This Week in Ice: Feb 18 – 24, 2018

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This week, I was thrilled to attend an APECS workshop, sponsored by the National Science Foundation, on Antarctic Surface Hydrology & Ice-Shelf Stability at Lamont-Doherty Earth Observatory. Thank you to organizers Luke Trusel and Jonathan Kingslake and everyone else who made this possible!

Ice shelves melt from from both below (due to warm ocean water) and from above (due to atmospheric conditions). But Antarctic ice shelves are not all the same, and the processes that affect them are surprisingly complex and not yet fully understood.

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Meltponds near Black Island, Antarctica Credit: NASA Operation IceBridge

How do various inputs such as temperature, humidity, snowfall, cloud cover, winds, (creating micro-climates and impacting snow-cover to uncover darker ice with lower albedo), the topography of the land, the presence (or not) of algae (which reduces albedo on Greenland ice shelves), the profile of the calving edge of ice shelves, ocean and atmospheric currents, and more all affect melting? How will future warming affect all of the above?

How does knowledge of processes in Greenland apply to Antarctic ice shelves? How can knowledge of past events inform our theories about what will happen in the future? Which are the most effective models for scientists to use, and how can they best be used in concert? How well do we know the processes that drive surface melt, and can we, therefore, accurately model them? How do we put recent melting into a proper long-term climatological context?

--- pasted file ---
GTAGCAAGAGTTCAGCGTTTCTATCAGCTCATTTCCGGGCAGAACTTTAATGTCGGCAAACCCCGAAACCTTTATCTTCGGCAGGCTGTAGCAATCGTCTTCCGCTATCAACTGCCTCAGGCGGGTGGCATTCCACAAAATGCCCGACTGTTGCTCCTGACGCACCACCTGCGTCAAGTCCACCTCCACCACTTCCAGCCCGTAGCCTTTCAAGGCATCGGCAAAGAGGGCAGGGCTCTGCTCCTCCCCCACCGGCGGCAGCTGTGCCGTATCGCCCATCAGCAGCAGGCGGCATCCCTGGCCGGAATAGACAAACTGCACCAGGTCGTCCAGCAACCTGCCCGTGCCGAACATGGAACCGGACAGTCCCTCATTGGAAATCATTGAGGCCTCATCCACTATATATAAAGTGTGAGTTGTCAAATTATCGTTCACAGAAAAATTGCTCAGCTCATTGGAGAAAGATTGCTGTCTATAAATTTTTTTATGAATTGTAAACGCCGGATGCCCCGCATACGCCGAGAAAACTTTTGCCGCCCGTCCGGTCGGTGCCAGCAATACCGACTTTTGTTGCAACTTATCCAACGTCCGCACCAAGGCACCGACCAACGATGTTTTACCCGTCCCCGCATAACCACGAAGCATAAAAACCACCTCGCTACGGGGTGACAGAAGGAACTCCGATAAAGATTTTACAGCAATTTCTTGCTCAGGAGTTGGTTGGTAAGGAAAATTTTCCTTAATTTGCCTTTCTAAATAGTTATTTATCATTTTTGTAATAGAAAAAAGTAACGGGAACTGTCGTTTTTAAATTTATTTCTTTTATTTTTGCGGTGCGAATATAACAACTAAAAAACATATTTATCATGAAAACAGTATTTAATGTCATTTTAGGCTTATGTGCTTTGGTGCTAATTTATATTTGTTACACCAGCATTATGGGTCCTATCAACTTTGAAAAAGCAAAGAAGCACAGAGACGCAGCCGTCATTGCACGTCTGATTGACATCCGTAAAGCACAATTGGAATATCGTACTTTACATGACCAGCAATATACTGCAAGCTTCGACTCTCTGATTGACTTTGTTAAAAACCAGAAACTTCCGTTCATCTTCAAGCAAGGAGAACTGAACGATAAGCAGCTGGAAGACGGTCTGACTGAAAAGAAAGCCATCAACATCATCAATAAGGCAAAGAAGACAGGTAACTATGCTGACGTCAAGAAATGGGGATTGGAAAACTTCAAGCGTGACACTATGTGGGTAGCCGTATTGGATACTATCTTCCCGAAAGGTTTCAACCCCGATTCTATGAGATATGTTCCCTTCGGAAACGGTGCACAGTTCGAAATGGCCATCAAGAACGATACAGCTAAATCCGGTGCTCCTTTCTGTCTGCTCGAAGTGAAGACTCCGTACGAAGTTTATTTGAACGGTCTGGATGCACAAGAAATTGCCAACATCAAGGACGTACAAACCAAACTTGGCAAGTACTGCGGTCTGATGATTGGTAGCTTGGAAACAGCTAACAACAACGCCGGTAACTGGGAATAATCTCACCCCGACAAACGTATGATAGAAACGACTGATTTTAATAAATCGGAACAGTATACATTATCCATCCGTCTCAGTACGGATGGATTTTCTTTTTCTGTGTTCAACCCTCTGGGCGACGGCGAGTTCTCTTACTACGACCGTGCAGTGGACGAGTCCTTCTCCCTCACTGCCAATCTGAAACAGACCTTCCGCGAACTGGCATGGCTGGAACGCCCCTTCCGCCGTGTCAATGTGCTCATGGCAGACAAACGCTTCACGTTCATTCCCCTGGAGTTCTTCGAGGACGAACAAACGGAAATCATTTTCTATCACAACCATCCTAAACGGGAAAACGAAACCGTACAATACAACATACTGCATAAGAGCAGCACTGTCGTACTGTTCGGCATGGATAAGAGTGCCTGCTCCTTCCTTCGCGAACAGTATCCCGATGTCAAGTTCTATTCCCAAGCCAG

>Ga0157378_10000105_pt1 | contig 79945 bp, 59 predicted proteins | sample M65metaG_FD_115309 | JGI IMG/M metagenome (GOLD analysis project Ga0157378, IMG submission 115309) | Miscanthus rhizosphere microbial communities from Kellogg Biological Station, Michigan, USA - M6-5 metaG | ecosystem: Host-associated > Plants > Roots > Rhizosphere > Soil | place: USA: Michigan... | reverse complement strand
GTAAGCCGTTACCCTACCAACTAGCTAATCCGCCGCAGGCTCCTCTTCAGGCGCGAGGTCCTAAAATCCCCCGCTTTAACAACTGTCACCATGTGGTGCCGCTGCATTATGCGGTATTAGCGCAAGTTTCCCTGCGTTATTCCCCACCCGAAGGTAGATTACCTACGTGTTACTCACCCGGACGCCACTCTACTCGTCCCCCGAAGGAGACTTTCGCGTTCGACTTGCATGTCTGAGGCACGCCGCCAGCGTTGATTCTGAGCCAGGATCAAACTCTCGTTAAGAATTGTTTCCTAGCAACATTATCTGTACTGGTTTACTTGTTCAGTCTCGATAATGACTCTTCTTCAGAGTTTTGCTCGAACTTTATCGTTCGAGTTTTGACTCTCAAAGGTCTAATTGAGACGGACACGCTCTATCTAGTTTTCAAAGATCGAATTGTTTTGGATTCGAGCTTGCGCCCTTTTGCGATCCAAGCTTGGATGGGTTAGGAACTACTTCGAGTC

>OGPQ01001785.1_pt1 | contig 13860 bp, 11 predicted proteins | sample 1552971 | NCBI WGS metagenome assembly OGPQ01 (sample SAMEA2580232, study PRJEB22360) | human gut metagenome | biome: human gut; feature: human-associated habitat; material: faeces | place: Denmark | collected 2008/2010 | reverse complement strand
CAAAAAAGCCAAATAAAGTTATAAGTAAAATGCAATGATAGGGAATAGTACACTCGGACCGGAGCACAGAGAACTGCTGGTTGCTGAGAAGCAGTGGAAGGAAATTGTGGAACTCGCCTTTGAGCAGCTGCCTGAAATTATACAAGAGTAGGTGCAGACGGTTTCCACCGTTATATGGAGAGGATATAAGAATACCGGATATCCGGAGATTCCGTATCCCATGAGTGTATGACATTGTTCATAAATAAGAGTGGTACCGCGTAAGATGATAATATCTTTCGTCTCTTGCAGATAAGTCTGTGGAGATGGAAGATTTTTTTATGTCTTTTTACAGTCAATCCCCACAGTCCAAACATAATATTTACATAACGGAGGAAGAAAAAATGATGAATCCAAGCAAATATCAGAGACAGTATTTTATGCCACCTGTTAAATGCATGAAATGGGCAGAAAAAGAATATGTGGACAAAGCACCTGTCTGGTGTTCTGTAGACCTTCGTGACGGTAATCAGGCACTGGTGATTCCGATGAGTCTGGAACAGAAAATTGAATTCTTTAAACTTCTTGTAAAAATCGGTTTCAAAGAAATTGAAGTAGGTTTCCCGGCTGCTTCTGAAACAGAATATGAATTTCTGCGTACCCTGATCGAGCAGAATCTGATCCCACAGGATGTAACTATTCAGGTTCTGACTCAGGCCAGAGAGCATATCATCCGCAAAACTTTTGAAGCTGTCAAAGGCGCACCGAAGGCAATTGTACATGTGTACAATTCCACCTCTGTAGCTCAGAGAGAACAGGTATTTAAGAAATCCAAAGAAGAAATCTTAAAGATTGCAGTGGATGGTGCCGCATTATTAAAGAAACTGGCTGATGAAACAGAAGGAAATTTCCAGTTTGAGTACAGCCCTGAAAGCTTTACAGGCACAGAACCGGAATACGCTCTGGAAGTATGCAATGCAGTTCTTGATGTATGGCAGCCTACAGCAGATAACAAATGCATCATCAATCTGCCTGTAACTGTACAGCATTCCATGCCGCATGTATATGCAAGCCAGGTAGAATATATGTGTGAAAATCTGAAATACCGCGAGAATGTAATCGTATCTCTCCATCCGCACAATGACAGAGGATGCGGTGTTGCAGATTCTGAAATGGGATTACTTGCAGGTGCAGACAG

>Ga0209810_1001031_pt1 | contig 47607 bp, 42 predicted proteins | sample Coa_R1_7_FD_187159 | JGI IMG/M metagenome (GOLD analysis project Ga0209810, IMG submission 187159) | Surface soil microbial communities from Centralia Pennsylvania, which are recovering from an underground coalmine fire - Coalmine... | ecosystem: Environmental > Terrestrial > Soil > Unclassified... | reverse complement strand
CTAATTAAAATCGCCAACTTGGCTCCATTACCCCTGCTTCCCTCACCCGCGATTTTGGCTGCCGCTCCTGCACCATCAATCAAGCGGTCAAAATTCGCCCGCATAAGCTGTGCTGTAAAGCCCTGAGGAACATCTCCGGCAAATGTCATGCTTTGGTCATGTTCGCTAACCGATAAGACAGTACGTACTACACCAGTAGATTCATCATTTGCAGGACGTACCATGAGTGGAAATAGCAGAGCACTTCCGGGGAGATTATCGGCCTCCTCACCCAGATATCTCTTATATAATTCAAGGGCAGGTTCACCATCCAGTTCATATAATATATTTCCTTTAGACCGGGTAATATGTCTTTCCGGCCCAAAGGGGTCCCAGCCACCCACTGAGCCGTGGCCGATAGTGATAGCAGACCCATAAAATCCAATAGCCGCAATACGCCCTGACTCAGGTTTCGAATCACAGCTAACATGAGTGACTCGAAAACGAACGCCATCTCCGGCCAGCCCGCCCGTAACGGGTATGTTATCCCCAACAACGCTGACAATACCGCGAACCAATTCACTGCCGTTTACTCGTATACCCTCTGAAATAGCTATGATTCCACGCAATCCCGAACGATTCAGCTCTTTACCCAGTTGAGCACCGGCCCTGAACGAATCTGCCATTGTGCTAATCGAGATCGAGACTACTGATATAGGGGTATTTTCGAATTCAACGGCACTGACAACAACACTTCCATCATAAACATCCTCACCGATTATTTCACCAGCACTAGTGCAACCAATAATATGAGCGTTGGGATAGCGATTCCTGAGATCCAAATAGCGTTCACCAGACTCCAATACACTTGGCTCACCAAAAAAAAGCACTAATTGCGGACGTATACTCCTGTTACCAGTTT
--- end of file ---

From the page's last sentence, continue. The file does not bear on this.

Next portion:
These are some of the topics and questions raised during presentations and discussions. It was very clear an interdisciplinary approach is needed. Indeed, one goal of the workshop was to determine priorities for future research and how scientists from various disciplines might collaborate.

Stef Lhermitte delivered the sobering statement, “We are currently underestimating melt,” and said much melt is happening below the surface. It’s unclear where this water goes or, at this stage, even how to study that. (Check out this excellent site to learn more .)

On a personal note, it was truly wonderful to meet and spend time with people who love our polar ice just as much as I do and have dedicated their lives to studying it. I was so pleased to have the opportunity to present a poster, with my co-author Kevin Pluck, on effective science communication for polar scientists. Among other things, I emphasized how important it is for scientists to take charge of their science communication and leverage the power of social media by following these pointers:

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This week, Kevin Pluck also illustrated the enormous size of the Pine Island Glacier, which– like the Thwaites Glacier–is an accelerating and weakening glacier of concern to scientists.

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A rift in the PIG, 2016            Credit: NASA Operation IceBridge/Nathan Kurtz

Sea Ice

Sea Ice has reached record lows in both the Arctic and the Antarctic.

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Temperatures in the Arctic are FAR above average.

And the Bering Sea has lost half its ice in just two weeks.

Current conditions:

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Credit: NSIDC

Arci

Credit: NSIDC

ANTARCTIC

Sea ice in the Antarctic is also at a record low.

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Credit: NSIDC

Thank you for reading. It’s good to be back! Now preparation for the APECS workshop is over, I expect to be updating This Week in Ice… well, weekly.

As always, I am not a scientist but a writer/illustrator and science communicator passionately in love with sea ice, ice shelves, and polar ice in general. I welcome input and corrections from and connections with polar scientists as I learn more about this remarkable and vital part of our planet and bring this knowledge to a wider audience. 

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